American advisers are increasingly involved in actual fighting in Iraq, even as the U.S. deployed B-52 bombers to an air base in Qatar before promptly sending them into combat over Iraq and Syria. Another group of Marines was dispatched to help defend the American Embassy in Baghdad after the Green Zone, in the heart of that city, was recently breached by masses of protesters. Of all those moves, at least some have to qualify as “boots on the ground.”
The word play involved in maintaining the official no-boots fiction has been a high-wire act. Following the loss of an American in Iraqi Kurdistan recently, Secretary of Defense Ash Carter labeled it a “combat death.” White House Press Secretary Josh Earnest then tried to explain how an American who was not on a combat mission could be killed in combat. “He was killed, and he was killed in combat. But that was not part of his mission,” Earnest told reporters.
Much more quietly, the U.S. surged — “surge” being the replacement word for the Vietnam-era “escalate” — the number of private contractors working in Iraq; their ranks have grown eight-fold over the past year, to the point where there are an estimated 2,000 of them working directly for the Department of Defense and 5,800 working for the Department of State inside Iraq. And don’t be too sanguine about those State Department contractors. While some of them are undoubtedly cleaning diplomatic toilets and preparing elegant receptions, many are working as military trainers, paramilitary police advisers, and force protection personnel. Even some aircraft maintenance crews and CIA paramilitaries fall under the State Department’s organizational chart.
The new story in Iraq and Syria when it comes to boots on the ground is the old story: air power alone has never won wars, advisers and trainers never turn out to be just that, and for every soldier in the fight you need five or more support people behind him.
We’re Winning — POOF!
We’ve been winning in Iraq for some time now — a quarter-century of successes, from 1991’s triumphant Operation Desert Storm to 2003’s soaring Mission Accomplished moment to just about right now in the upbeat third iteration of America’s Iraq wars. But in each case, in a Snapchat version of victory, success has never seemed to catch on.
At the end of April, for instance, Army Colonel Steve Warren, a U.S. military spokesperson, hailed the way American air power had set fire to $500 million of ISIS’s money, actual cash that its militants had apparently forgotten to disperse or hide in some reasonable place. He was similarly positive about other recent gains, including the taking of the Iraqi city of Hit, which, he swore, was “a linchpin for ISIL.” In this, he echoed the language used when ISIS-occupied Ramadi (and Baiji and Sinjar and…) fell, language undoubtedly no less useful when the next town is liberated. In the same fashion, USA Today quoted an anonymous U.S. official as saying that American actions had cut ISIS’s oil revenues by an estimated 50%, forcing them to ration fuel in some areas, while cutting pay to its fighters and support staff.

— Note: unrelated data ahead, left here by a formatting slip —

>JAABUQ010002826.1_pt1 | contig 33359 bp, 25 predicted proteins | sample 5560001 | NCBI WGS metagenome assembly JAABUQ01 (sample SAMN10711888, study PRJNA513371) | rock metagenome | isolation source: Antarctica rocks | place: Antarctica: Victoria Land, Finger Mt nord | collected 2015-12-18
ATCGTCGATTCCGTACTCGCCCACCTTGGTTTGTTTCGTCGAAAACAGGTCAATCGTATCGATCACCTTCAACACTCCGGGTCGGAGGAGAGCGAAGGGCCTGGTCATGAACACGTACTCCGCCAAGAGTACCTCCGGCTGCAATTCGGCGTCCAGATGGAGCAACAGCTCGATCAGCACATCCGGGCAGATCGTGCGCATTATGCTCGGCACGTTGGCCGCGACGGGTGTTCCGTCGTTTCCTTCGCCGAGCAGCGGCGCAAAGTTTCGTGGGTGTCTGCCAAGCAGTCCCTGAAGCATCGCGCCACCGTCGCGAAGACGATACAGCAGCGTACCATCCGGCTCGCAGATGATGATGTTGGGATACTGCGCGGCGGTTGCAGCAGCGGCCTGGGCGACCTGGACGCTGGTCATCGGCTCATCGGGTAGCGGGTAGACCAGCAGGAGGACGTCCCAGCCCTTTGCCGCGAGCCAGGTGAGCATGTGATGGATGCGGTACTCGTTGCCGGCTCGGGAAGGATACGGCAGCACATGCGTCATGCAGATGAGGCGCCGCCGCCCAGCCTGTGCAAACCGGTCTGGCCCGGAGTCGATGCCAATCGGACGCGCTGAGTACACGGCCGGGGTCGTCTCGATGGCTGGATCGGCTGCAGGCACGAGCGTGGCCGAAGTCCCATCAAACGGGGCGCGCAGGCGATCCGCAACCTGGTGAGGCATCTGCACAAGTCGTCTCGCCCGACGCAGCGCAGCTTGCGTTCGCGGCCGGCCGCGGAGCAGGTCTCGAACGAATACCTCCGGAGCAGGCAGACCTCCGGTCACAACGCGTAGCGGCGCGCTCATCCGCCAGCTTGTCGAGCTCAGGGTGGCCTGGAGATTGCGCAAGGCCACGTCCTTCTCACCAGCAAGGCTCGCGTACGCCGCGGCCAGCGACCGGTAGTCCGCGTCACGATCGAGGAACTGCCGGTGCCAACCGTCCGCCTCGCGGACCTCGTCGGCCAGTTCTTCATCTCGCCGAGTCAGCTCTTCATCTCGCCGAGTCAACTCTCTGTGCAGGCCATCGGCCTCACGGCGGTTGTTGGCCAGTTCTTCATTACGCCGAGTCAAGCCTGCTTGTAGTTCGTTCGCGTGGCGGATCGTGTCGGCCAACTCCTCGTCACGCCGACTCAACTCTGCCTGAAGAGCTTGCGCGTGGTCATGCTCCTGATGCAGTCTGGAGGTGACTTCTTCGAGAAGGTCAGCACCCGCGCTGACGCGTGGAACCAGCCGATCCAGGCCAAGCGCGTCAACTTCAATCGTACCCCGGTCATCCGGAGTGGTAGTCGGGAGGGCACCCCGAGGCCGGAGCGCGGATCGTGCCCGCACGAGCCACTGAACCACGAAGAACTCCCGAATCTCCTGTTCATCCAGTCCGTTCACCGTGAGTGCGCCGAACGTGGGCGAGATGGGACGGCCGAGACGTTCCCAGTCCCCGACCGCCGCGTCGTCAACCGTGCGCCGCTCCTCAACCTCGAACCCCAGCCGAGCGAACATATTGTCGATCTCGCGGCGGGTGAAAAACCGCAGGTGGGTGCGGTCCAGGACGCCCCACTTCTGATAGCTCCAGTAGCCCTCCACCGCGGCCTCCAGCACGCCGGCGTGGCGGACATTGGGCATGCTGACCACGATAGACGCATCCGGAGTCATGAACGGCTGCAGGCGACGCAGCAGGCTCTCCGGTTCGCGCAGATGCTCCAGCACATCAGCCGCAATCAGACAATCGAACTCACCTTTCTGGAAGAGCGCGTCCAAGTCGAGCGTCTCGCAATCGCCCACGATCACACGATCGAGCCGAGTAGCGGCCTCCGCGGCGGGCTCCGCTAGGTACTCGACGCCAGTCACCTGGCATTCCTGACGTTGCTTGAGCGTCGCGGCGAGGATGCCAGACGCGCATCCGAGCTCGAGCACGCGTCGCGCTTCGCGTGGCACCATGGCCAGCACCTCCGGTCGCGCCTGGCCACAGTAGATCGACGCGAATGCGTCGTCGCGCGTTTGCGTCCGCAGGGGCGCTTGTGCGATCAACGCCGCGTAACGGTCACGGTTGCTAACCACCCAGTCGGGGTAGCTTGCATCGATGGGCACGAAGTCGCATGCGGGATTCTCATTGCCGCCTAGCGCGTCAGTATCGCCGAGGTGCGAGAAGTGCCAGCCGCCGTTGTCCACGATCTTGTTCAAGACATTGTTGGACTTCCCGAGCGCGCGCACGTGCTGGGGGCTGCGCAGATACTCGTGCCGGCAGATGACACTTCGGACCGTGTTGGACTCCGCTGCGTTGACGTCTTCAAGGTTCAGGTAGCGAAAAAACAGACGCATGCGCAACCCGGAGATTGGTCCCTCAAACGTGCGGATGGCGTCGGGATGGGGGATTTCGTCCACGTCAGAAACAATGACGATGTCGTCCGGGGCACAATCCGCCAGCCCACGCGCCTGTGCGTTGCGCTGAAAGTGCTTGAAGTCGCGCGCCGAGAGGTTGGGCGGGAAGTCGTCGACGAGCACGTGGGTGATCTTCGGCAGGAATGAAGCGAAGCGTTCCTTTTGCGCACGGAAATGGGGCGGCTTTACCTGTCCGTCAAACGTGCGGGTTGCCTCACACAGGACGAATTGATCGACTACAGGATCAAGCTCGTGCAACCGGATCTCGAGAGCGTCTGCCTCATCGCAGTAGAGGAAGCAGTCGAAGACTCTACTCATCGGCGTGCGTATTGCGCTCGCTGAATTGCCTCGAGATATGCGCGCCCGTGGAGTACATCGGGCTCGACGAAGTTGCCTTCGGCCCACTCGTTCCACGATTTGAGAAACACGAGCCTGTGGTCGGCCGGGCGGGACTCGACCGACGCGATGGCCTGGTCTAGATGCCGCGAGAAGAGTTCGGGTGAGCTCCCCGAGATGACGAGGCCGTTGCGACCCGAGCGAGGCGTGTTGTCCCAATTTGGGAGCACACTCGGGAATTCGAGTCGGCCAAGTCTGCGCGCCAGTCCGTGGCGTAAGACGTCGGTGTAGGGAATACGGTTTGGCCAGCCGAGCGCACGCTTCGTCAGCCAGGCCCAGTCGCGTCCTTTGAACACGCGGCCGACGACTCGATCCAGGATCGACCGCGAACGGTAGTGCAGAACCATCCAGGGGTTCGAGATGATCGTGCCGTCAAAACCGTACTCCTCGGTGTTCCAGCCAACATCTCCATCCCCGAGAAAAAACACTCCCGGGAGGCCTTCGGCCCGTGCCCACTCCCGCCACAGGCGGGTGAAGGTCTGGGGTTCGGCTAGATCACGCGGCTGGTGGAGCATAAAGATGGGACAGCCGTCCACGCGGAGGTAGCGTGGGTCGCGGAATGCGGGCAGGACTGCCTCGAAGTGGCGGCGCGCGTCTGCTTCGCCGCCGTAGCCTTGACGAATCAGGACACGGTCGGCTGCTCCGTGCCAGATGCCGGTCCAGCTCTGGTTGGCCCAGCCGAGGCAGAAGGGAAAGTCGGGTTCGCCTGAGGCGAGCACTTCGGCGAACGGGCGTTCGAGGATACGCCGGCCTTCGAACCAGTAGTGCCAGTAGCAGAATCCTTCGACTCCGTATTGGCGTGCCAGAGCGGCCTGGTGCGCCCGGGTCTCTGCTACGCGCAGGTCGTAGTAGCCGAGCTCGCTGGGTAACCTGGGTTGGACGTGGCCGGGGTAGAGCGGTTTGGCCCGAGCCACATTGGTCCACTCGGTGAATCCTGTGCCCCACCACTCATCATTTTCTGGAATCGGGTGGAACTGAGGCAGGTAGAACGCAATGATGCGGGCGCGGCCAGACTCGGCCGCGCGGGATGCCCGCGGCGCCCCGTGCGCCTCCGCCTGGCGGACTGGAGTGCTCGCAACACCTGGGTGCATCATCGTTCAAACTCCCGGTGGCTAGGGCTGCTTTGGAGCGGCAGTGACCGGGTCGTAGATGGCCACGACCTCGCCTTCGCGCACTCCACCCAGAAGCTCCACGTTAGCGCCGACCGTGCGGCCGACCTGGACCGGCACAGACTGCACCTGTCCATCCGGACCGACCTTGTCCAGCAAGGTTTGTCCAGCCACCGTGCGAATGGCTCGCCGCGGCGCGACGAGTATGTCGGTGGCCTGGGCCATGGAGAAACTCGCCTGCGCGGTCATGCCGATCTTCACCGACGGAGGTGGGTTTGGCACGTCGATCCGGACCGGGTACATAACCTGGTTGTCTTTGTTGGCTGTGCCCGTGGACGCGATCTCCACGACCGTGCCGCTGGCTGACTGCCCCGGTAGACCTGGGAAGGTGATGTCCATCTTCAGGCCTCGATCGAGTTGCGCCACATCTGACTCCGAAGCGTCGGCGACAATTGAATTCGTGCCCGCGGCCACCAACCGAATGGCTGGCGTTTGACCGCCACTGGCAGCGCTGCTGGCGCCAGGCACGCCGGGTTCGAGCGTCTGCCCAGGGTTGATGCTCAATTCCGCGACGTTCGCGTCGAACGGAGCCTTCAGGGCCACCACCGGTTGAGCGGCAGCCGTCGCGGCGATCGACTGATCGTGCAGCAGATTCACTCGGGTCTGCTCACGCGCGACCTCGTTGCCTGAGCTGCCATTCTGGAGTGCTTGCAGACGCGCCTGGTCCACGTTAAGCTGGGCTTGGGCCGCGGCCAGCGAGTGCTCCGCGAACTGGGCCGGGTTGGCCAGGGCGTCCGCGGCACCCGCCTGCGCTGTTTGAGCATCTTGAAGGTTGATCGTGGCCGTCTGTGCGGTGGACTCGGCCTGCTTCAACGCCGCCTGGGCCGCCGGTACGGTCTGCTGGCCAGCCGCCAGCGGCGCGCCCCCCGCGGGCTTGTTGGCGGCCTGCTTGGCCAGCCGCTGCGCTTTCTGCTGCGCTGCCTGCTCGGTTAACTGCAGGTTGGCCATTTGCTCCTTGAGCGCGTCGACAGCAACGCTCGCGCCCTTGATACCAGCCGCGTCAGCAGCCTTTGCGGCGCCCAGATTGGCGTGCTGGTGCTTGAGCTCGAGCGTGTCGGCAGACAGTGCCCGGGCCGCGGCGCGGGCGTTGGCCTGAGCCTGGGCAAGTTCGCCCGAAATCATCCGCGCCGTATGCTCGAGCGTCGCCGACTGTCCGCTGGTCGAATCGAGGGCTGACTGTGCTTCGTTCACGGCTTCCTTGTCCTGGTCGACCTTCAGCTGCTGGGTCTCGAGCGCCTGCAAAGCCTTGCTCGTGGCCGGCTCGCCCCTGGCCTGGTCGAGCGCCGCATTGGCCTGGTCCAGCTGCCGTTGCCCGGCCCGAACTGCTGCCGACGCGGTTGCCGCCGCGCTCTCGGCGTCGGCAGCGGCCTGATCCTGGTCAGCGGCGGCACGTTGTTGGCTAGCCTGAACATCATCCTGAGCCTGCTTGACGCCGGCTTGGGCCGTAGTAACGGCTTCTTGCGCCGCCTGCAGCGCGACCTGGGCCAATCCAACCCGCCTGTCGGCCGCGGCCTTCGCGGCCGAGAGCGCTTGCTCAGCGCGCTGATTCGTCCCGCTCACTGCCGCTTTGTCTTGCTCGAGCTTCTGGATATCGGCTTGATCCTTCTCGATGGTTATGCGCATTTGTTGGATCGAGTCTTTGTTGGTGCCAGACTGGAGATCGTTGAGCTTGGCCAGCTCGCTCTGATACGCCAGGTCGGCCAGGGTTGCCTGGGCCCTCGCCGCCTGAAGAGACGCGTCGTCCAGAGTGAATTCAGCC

Only a month ago, National Security Adviser Susan Rice let us know that, “day by day, mile by mile, strike by strike, we are making substantial progress. Every few days, we’re taking out another key ISIL leader, hampering ISIL’s ability to plan attacks or launch new offensives.” She even cited a poll indicating that nearly 80% of young Muslims across the Middle East are strongly opposed to that group and its caliphate.
In the early spring, Brett McGurk, U.S. special envoy to the global coalition to counter the Islamic State, took to Twitter to assure everyone that “terrorists are now trapped and desperate on Mosul fronts.” Speaking at a security forum I attended, retired general Chuck Jacoby, the last multinational force commander for Iraq 2.0, described another sign of progress, insisting that Iraq today is a “maturing state.” On the same panel, Douglas Ollivant, a member of former Iraq commander General David Petraeus’s “brain trust of warrior-intellectuals,” talked about “streams of hope” in Iraq.
Above all, however, there is one sign of success often invoked in relation to the war in Iraq and Syria: the body count, an infamous supposed measure of success in the Vietnam War. Washington spokespeople regularly offer stunning figures on the deaths of ISIS members, claiming that 10,000 to 25,000 Islamic State fighters have been wiped out via air strikes. The CIA has estimated that, in 2014, the Islamic State had only perhaps 20,000 to 30,000 fighters under arms. If such victory statistics are accurate, somewhere between a third and all of them should now be gone.
Other U.S. intelligence reports, clearly working off a different set of data, suggest that there once were more than 30,000 foreign fighters in the Islamic State’s ranks. Now, the Pentagon tells us, the flow of new foreign fighters into Iraq and Syria has been staunched, dropping over the past year from roughly 2,000 to 200 a month, further incontrovertible proof of the Islamic State’s declining stature. One anonymous American official typically insisted: “We’re actually a little bit ahead of where we wanted to be.”
Yet despite success after American success, ISIS evidently isn’t broke, or running out of fighters, or too desperate to stay in the fray, and despite all the upbeat news there are few signs of hope in the Iraqi body politic or its military.
The new story is again a very old story: when you have to repeatedly explain how much you’re winning, you’re likely not winning much of anything at all.
It’s Up to the Iraqis — POOF!